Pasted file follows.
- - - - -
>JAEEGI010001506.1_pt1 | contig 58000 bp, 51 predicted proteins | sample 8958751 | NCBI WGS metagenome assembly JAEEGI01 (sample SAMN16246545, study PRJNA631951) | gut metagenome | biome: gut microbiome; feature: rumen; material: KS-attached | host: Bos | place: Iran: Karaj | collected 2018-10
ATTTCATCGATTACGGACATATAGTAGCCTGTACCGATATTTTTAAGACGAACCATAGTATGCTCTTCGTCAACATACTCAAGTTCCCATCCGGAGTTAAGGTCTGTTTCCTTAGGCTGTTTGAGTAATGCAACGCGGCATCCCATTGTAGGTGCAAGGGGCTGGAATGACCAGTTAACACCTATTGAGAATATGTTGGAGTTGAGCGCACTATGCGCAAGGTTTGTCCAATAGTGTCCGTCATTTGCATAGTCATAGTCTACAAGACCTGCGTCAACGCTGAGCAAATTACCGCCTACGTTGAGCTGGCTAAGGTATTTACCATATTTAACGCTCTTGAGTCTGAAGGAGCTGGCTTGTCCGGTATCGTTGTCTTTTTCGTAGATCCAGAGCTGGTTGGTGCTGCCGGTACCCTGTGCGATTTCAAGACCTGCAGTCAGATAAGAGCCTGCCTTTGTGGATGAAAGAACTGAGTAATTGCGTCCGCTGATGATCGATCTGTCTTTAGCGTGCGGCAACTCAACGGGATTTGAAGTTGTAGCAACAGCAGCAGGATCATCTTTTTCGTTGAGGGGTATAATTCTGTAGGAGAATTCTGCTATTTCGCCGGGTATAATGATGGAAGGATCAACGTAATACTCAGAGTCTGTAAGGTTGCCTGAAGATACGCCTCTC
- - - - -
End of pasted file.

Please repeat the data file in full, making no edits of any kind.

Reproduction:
>JAEEGI010001506.1_pt1 | contig 58000 bp, 51 predicted proteins | sample 8958751 | NCBI WGS metagenome assembly JAEEGI01 (sample SAMN16246545, study PRJNA631951) | gut metagenome | biome: gut microbiome; feature: rumen; material: KS-attached | host: Bos | place: Iran: Karaj | collected 2018-10
ATTTCATCGATTACGGACATATAGTAGCCTGTACCGATATTTTTAAGACGAACCATAGTATGCTCTTCGTCAACATACTCAAGTTCCCATCCGGAGTTAAGGTCTGTTTCCTTAGGCTGTTTGAGTAATGCAACGCGGCATCCCATTGTAGGTGCAAGGGGCTGGAATGACCAGTTAACACCTATTGAGAATATGTTGGAGTTGAGCGCACTATGCGCAAGGTTTGTCCAATAGTGTCCGTCATTTGCATAGTCATAGTCTACAAGACCTGCGTCAACGCTGAGCAAATTACCGCCTACGTTGAGCTGGCTAAGGTATTTACCATATTTAACGCTCTTGAGTCTGAAGGAGCTGGCTTGTCCGGTATCGTTGTCTTTTTCGTAGATCCAGAGCTGGTTGGTGCTGCCGGTACCCTGTGCGATTTCAAGACCTGCAGTCAGATAAGAGCCTGCCTTTGTGGATGAAAGAACTGAGTAATTGCGTCCGCTGATGATCGATCTGTCTTTAGCGTGCGGCAACTCAACGGGATTTGAAGTTGTAGCAACAGCAGCAGGATCATCTTTTTCGTTGAGGGGTATAATTCTGTAGGAGAATTCTGCTATTTCGCCGGGTATAATGATGGAAGGATCAACGTAATACTCAGAGTCTGTAAGGTTGCCTGAAGATACGCCTCTC